In January 2014, Pinterest announced that they were now supporting animated GIFs. Then, in June 2014, Twitter followed suit and announced that they also were supporting animated GIFs. Otherwise known as “Graphics Interchange Format,” you’ll find these looping, animated clips featured all over social media, blogs, websites, and more. Heck, you might even remember them from your former MySpace days.
These cute animated videos can be used for fun, or also as marketing collateral to help promote your products, services, or events. Take the customized animated GIF above as an example. This animated GIF is a clip from the movie The Big Lebowski and was taken from GIPHY.com. With the text on top, it can be used to promote our INBOUND 2014 conference in a fun way.
Want to learn how you can add text to animated GIFs, too? Read on for the full tutorial.
Go to GIPHY.com and search for a keyword or phrase. This could be a TV show, a movie character, or a general verb or noun. See an example of this below:
Each GIF is tagged with a few words or phrases that describe what the animation is from, and what feeling you get as a result of watching it. As you search for your keyword or phrase, you’ll see a list of GIFs pop up in a tile format. Click on one of these GIFs to see a bigger version of it.
Here’s the GIF we chose:
When using a GIF from GIPHY.com, make sure you properly cite the original source. For more information on how to do this, check out GIPHY’s FAQ page. You can also use a GIF that you’ve created on your own if you’d prefer not to use GIPHY.
Once you’ve found the perfect GIF, right click on the image and select “Save Image As…” A screen will pop up where you can name your file and save it to your desktop, downloads, or some other folder.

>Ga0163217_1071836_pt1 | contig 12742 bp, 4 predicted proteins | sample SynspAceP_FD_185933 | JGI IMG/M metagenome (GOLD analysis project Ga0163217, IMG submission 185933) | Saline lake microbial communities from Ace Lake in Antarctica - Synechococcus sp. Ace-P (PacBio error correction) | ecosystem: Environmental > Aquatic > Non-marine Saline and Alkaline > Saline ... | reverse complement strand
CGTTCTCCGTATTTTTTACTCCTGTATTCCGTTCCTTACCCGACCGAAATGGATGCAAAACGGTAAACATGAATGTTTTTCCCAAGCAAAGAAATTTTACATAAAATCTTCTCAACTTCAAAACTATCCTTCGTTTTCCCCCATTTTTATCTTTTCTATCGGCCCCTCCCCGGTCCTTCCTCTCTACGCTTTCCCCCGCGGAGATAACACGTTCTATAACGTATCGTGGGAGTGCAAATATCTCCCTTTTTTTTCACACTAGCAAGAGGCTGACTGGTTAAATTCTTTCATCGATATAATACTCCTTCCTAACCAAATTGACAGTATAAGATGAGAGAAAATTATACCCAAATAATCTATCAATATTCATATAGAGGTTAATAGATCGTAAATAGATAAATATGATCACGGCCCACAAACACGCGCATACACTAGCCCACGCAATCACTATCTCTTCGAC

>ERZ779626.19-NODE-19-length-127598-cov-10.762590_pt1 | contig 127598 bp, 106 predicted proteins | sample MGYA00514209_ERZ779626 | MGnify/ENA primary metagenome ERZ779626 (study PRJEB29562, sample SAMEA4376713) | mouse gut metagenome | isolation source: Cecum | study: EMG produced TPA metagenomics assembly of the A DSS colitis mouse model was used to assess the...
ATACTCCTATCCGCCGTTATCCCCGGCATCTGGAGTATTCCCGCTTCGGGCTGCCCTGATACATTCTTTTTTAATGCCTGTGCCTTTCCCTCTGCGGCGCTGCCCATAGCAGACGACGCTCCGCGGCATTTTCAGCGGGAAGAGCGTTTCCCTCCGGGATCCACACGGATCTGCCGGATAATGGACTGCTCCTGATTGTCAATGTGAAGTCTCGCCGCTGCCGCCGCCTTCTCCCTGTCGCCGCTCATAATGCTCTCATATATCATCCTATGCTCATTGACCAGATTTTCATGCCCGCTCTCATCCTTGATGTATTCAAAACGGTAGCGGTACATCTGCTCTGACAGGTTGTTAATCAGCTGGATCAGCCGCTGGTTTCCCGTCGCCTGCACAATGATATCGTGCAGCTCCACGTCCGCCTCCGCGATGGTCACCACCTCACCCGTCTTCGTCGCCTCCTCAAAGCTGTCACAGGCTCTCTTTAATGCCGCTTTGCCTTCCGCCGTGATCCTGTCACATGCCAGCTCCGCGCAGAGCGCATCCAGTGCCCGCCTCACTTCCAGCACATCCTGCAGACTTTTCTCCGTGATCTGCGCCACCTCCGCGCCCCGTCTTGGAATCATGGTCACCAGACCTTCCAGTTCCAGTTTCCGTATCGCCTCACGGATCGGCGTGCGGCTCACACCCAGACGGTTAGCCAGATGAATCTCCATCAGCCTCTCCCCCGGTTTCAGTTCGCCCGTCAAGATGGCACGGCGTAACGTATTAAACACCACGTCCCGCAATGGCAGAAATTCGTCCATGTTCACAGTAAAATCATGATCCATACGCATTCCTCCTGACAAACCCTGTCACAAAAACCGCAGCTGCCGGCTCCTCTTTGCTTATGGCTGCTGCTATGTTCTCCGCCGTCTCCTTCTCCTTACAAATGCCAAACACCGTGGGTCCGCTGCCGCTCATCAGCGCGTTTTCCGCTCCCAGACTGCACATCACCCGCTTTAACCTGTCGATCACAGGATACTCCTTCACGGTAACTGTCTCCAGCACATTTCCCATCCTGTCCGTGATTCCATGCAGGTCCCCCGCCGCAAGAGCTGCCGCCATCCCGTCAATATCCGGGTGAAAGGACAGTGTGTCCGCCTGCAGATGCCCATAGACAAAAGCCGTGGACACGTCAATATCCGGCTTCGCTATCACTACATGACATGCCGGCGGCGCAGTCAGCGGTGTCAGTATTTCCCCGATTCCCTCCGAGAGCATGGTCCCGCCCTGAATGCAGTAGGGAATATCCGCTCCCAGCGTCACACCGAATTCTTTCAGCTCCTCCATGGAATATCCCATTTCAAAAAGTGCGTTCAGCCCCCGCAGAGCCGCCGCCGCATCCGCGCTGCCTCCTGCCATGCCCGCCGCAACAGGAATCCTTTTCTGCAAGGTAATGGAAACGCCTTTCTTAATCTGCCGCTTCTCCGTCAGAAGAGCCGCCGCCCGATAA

Once you’ve saved your GIF on your computer, open that file with Photoshop. If you don’t have Photoshop, you can also add text to your GIF using GIMP, a downloadable program for manipulating images.
When you first open your GIF in Photoshop, you’ll probably see a set of layers in the right side panel, but the image won’t be animated. In order to access this animation, click “Window” > “Timeline” to show the sequence of images in a linear animation. You can view the animation by clicking on any frame in the timeline and hitting the space bar.
This step is important if you want the text to be applied throughout the entire animation. In this case, the top layer is “Layer 8.” If you have a different layer selected, your text will only show on the layer you’ve selected, and on the layers below it. For example, if I selected “Layer 6” here instead of “Layer 8,” my text would only show on layers 1 through 6.
Here’s the part you’ve been waiting for! To add text to your GIF, select the Text tool in the left side toolbar and drag a box over the image. Start typing your message out — in this case we wrote “Goin’ to INBOUND 2014!” to complement the excited emotion shown in the GIF. To change the font, weight, size, color, and alignment, look to the top text bar.
If you did this step correctly, you’ll see your text appear at the top of your layer panel. If your text is not the top layer, that means you didn’t have the top layer selected in step five. (If that’s the case, go on and drag the text layer to appear at the top.)
If you’d like to test your GIF to see how it’s working, simply navigate down to your timeline, click on a frame, and hit the space bar to watch it in action.
Once you’ve finished adding text to your GIF and you’re satisfied with your final product, you’ll need to save it in a .gif format. To do this, click “File” > “Save for Web…”
If you select the typical “File” > “Save As…” setting, your GIF will be saved as an immovable image and will not animate properly.
Once you’ve clicked “File > “Save for Web…” you’ll be brought to the screen below. If you’d like to change any color or sizing settings, you can do that here. Otherwise, simply click “Save…”
Once you’ve clicked “Save…” you’ll be brought to a screen where you’ll need to name your file and select the folder where you want this file to live. After you’ve named your file and put it in the appropriate location, click “Save.”
Voila! See this final Big Lebowski GIF with an INBOUND 2014 twist:
Now that you know how to take a clever animated GIF and add customized text to it, you’ll be able to use these in blog posts, on your website, or in social media posts.
How do you use animated GIFs in your marketing? Tell us in the comments below!